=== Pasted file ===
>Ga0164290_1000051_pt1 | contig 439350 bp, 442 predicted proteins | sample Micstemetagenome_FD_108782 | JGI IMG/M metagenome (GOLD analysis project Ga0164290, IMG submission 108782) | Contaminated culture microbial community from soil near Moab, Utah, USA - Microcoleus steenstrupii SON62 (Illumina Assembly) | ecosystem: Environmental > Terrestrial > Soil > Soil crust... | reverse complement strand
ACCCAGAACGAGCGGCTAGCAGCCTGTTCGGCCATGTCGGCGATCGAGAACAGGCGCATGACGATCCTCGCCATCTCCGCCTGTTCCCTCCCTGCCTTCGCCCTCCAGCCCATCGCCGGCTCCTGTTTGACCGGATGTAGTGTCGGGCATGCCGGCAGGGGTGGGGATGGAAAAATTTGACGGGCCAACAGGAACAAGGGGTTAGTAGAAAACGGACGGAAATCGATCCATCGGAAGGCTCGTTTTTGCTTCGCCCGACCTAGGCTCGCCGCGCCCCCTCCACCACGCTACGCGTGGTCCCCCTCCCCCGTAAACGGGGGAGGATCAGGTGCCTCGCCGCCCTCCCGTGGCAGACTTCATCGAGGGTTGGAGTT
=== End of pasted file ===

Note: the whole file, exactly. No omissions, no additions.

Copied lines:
>Ga0164290_1000051_pt1 | contig 439350 bp, 442 predicted proteins | sample Micstemetagenome_FD_108782 | JGI IMG/M metagenome (GOLD analysis project Ga0164290, IMG submission 108782) | Contaminated culture microbial community from soil near Moab, Utah, USA - Microcoleus steenstrupii SON62 (Illumina Assembly) | ecosystem: Environmental > Terrestrial > Soil > Soil crust... | reverse complement strand
ACCCAGAACGAGCGGCTAGCAGCCTGTTCGGCCATGTCGGCGATCGAGAACAGGCGCATGACGATCCTCGCCATCTCCGCCTGTTCCCTCCCTGCCTTCGCCCTCCAGCCCATCGCCGGCTCCTGTTTGACCGGATGTAGTGTCGGGCATGCCGGCAGGGGTGGGGATGGAAAAATTTGACGGGCCAACAGGAACAAGGGGTTAGTAGAAAACGGACGGAAATCGATCCATCGGAAGGCTCGTTTTTGCTTCGCCCGACCTAGGCTCGCCGCGCCCCCTCCACCACGCTACGCGTGGTCCCCCTCCCCCGTAAACGGGGGAGGATCAGGTGCCTCGCCGCCCTCCCGTGGCAGACTTCATCGAGGGTTGGAGTT